Time to get more for less

This is the ideal time of year to increase your stock of plants, all for no more than a few hours’ work. Two easy methods are cuttings and layering.

The golden rules of cuttings are to take the material first thing in the morning and work on it straight away, to use cutting powder, to remove nearly all the leaves, and to keep everything very clean. Semi-hardwood cuttings are the ones to take now. They are the growing tips with a base of firmer, more mature stem growth below.

Make sure each piece has at least three growth nodes, trim the base just below one of those nodes and dip the cutting into hormone powder (or gel). Put the cuttings to half their depth into new propagating mix in a clean pot and water them in gently. Keep the pot in a sheltered place – out of direct sun and wind – or cover the contents with a plastic bag to maintain moisture until the cuttings produce roots.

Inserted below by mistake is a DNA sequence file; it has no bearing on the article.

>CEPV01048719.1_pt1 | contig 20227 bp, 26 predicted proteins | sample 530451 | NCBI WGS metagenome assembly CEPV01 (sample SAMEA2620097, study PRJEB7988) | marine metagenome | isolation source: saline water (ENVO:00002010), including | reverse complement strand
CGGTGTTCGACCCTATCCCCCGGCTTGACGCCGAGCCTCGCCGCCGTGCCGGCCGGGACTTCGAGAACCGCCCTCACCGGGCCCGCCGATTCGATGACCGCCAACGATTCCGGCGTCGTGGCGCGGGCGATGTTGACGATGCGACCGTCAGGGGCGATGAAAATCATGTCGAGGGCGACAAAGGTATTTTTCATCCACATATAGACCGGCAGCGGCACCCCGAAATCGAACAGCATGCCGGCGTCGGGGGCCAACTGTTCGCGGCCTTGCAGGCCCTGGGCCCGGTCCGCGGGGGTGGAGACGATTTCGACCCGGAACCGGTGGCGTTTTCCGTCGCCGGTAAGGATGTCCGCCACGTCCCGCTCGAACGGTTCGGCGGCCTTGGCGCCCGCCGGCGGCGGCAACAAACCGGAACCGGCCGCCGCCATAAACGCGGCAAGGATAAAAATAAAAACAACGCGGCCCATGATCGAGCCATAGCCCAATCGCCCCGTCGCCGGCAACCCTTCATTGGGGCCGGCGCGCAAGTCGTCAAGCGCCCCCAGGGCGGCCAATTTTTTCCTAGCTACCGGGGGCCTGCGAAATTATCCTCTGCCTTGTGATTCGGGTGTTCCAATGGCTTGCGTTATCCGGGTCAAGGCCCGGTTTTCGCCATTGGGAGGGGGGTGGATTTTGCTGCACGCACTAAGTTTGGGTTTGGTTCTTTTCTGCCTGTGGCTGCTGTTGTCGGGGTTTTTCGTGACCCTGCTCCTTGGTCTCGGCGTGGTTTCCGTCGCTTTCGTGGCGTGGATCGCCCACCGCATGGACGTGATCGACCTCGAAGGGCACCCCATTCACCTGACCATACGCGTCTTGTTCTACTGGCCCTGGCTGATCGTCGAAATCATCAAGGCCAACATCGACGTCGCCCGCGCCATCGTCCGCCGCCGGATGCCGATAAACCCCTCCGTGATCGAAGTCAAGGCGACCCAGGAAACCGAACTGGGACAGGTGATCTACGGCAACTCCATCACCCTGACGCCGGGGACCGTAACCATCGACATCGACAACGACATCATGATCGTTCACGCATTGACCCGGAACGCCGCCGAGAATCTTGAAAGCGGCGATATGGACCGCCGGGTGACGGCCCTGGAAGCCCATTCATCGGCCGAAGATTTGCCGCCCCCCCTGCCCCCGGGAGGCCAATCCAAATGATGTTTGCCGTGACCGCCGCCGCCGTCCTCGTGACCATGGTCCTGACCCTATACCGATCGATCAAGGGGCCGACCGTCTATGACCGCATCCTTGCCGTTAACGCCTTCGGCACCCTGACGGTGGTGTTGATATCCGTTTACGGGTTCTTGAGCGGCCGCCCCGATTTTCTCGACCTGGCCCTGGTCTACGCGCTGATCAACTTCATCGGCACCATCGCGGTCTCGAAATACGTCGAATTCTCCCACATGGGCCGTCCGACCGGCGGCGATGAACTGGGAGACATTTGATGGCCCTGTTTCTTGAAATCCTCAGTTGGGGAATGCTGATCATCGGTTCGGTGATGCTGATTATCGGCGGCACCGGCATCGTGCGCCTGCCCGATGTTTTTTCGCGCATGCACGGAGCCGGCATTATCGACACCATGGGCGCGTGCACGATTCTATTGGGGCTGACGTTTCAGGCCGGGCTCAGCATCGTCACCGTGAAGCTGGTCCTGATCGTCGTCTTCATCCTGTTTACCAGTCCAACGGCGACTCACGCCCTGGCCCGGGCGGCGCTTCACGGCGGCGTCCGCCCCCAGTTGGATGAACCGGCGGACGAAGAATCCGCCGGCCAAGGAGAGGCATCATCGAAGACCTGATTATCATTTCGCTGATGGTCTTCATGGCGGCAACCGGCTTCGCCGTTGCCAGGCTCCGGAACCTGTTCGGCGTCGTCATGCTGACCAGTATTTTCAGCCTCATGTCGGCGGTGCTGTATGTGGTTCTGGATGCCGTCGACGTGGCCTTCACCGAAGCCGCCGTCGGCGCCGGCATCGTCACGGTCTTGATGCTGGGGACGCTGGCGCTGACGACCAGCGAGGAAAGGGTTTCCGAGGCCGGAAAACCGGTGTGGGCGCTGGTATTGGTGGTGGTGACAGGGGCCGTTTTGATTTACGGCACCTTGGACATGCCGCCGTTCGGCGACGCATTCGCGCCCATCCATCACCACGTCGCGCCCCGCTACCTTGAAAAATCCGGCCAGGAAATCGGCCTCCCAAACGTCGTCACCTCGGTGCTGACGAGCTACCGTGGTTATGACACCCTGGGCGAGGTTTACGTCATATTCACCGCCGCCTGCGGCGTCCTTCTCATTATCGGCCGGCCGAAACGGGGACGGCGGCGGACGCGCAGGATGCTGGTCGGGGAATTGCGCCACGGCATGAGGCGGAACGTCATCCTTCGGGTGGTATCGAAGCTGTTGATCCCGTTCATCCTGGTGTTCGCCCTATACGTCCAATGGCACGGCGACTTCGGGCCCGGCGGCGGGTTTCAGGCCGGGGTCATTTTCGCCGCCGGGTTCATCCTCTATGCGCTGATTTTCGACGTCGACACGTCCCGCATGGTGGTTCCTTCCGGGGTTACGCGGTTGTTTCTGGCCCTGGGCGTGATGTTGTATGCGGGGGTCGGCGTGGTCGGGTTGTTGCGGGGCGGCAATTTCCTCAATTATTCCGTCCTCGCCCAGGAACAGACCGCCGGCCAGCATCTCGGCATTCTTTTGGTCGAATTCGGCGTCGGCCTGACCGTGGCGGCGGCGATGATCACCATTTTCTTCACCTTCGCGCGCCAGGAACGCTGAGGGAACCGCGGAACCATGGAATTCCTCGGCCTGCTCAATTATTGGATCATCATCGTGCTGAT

Layering suits sprawling shrubs, such as dwarf tibouchina, gardenias and hydrangeas. Pick a low-growing branch that can be bent down near the ground. Fill a clean pot with new propagating mix up to the rim. Put under the selected branch and make sure you can bring the two into contact.

All being well, make a small wound on the bark so you can see the green cambium layer. Dust the wound with hormone powder, and push the branch down so that it is half buried in the propagating mix. Hold it down with bent bits of wire or a rock and leave it there. Over time, roots will grow down into the pot. Then you can sever the new plant from its parent – grow it on in the pot until you’re satisfied that it is strong and healthy.


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